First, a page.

Chang: Obviously you ask an engineer that question, and she/he will tell you, “Break it down into smaller, more manageable problems, and spread the work.” That, for the most part, always holds true. However, it’s also extremely important to define what you value most — which aspect of the solution you will not budge or compromise on. As with most projects driven by a group consensus, things get lost along the way, and the complexity of “breaking it down into smaller problems” becomes its own problem. In which case, it’s critical that everyone on the team knows what’s most important, and what cannot be lost amidst the necessary separation of duties.
Do you think failure is a necessary step in the process?
Marsa: It is certainly possible to invent something without failing – that is to get it right the first time. However, I think experiencing failure, and knowing how to deal with it, are essential to long-term success.
Dalessandro: Without the possibility of failure, I couldn’t justifiably call myself a Scientist. Unlike the field of Physics, where most observed phenomenon can be explained by a few fundamental equations, Advertising Science has little underlying theory and is mostly an empirical process. Failure is just a different type of knowledge acquisition when running experiments (i.e., proving your null hypothesis is true). And of course, there will be bugs in your code; while not necessary, they are largely inevitable.
Chang: Again, recent agile strategies and the advent of startups rewards the “Fail Fast” mentality. Often it’s best to test multiple strategies, and it helps if it doesn’t take weeks to arrive at “no, that won’t work.” However, I think there’s also something to be said for quick successes to build momentum. Keeping the final goal in mind, often projects can be broken out into multiple phases. It’s important in a team environment to make sure those first phases are “ensured for success.” Only in that way can a team congregate and rally around something. Failure is a necessary step in the process, but it really shouldn’t be the first one. Your job as a manager should be to make sure that doesn’t happen.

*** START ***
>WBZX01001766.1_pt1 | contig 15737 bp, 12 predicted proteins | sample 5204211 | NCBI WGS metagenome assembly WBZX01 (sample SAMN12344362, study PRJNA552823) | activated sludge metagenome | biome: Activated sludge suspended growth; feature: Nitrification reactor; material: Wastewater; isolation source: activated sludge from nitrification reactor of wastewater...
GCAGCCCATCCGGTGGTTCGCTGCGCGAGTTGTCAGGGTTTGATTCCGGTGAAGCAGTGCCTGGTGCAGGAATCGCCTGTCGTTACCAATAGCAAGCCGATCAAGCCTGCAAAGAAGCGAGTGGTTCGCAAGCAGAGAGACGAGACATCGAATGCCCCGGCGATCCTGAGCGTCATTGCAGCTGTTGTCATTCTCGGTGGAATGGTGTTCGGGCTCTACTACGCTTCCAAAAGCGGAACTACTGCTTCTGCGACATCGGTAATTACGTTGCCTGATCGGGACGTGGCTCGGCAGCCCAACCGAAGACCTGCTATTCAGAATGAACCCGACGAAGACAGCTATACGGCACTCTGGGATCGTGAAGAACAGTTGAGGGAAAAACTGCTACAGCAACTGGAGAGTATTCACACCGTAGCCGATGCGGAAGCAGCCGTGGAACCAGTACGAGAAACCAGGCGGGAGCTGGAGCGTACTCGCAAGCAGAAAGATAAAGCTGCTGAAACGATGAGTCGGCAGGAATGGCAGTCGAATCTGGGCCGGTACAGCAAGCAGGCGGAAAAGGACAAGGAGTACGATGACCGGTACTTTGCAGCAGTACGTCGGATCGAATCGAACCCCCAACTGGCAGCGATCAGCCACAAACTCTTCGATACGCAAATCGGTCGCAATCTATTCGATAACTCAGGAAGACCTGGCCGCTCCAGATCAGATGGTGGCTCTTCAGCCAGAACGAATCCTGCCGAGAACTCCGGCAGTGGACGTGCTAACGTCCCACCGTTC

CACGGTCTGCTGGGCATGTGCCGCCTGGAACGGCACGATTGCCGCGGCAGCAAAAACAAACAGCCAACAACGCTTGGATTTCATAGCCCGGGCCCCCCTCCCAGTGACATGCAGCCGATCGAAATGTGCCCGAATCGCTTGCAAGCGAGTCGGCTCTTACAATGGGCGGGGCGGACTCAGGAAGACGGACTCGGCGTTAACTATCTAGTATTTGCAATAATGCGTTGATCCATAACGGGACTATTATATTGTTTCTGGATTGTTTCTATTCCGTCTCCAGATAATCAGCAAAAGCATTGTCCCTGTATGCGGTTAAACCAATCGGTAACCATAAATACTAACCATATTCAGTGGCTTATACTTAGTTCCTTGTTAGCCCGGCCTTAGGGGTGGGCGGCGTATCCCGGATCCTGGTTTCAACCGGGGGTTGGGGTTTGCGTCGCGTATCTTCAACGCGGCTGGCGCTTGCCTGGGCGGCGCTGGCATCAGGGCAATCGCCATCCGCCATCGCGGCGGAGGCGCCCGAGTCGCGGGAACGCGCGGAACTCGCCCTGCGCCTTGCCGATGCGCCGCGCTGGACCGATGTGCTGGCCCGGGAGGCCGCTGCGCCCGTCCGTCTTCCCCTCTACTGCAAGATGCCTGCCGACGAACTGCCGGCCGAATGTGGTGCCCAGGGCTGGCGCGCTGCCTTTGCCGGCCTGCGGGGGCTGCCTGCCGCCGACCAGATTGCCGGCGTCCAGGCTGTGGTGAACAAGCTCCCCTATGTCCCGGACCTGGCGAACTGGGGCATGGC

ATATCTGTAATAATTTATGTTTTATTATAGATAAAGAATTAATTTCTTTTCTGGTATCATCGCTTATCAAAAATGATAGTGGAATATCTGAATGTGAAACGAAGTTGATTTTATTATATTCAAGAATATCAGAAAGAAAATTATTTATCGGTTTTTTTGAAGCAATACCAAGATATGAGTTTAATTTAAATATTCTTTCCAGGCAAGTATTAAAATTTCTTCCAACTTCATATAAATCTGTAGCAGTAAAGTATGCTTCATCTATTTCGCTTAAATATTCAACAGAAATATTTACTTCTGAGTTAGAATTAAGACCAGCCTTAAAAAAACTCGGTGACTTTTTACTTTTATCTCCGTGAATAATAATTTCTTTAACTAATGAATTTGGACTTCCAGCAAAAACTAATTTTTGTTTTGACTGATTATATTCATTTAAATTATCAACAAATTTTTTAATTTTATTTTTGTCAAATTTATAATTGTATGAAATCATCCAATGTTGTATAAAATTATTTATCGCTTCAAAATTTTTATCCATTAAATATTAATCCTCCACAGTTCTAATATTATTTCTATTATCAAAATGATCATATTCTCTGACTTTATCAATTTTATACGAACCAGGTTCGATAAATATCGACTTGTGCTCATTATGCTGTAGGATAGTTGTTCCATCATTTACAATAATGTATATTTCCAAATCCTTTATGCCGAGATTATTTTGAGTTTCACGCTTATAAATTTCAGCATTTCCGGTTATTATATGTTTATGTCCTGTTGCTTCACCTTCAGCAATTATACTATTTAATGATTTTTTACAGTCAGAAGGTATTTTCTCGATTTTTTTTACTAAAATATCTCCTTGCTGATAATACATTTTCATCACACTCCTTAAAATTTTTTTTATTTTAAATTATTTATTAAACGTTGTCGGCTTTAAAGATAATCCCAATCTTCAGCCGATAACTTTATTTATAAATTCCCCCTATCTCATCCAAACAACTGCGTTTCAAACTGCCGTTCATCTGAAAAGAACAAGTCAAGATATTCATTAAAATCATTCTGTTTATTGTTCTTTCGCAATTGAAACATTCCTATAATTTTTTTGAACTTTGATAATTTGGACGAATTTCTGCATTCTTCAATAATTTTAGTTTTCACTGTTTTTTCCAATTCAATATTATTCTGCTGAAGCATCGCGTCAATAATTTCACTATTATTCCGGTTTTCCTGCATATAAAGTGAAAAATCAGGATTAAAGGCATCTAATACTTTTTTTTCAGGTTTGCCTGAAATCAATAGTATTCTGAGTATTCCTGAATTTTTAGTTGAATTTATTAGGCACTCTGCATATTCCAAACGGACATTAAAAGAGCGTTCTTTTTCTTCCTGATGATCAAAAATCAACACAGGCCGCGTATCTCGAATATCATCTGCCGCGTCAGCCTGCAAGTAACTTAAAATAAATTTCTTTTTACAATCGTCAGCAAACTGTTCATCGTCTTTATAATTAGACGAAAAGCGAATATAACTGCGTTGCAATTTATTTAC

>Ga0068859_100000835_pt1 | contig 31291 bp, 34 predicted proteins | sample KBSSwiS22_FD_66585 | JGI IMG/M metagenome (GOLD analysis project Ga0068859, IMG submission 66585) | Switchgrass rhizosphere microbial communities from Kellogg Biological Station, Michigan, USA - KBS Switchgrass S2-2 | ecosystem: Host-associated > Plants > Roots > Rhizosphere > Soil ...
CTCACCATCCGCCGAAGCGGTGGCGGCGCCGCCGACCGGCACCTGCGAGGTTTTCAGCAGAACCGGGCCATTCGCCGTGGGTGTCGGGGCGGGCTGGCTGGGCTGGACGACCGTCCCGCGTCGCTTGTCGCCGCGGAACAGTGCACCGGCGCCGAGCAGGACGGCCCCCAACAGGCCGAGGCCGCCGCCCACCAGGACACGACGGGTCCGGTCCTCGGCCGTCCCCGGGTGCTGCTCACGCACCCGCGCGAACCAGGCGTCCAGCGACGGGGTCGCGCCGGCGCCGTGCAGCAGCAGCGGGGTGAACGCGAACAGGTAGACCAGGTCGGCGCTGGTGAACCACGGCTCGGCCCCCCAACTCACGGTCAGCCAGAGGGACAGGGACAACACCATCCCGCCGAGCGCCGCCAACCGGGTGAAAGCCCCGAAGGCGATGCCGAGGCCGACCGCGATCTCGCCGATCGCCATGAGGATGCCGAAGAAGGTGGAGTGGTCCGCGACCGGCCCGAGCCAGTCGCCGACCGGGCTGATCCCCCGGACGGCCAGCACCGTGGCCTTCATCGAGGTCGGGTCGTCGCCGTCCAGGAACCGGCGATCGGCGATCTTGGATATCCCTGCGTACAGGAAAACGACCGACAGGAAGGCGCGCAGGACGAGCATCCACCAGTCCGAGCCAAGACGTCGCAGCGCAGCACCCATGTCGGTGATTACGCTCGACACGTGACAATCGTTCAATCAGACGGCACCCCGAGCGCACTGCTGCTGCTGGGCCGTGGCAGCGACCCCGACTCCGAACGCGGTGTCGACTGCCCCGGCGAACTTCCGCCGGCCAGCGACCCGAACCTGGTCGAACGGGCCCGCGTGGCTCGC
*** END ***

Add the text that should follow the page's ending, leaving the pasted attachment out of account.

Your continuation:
What does invention mean to you within the context of marketing technology and analytics?
Marsa: In marketing analytics, invention often means solving an existing problem in a new way that provides some significant benefit. Or it can mean solving a problem that people didn’t know they had. At Adometry, we’re actively working to help customers with both.
Dalessandro: On one hand, much of today’s marketing and analytics technology is driven by mathematics, and no one can really own math (and the US patent office agrees with that sentiment). However, the machinery that drives the system can certainly be considered Intellectual Property (IP). If we separate the idea of “invention” from that of what is legally considered IP, I see invention as a technical analogue to creativity. Just as an artist paints a pictures or writes a song, I use a similar mental process to create an invention. So, ownership issues aside, an invention is where creativity, technical skill and focused methodology intersect.
Chang: In our space, I feel that we are “inventing” new methodologies every day, but it means very little without adoption. We’ve seen numerous experimental ad formats from Facebook, and Google is trying out new products within Mobile and PLAs, and even patenting “Pay Per Gaze.” The rate of adoption varies however, and it’s very hard to optimize across these until you collect a sizeable dataset. So for marketing technologists, we have to believe in what WILL work, and evangelize to the point where the data proves it. It is only then that an “invention” is recognized. This juxtaposition of art and science has always been the foundation of marketing. Most ideas are only ideas until the data is gathered, and effectiveness proven. In this regard, it’s been relatively disappointing to see new “inventions” in the ad space, although remarketing and retargeting are examples of what this new technology is capable of as well as how adoption rates skyrocket once the data proves it. At Marin, we’ve created a company around this mantra and built a platform to justify every dollar put into digital campaigns.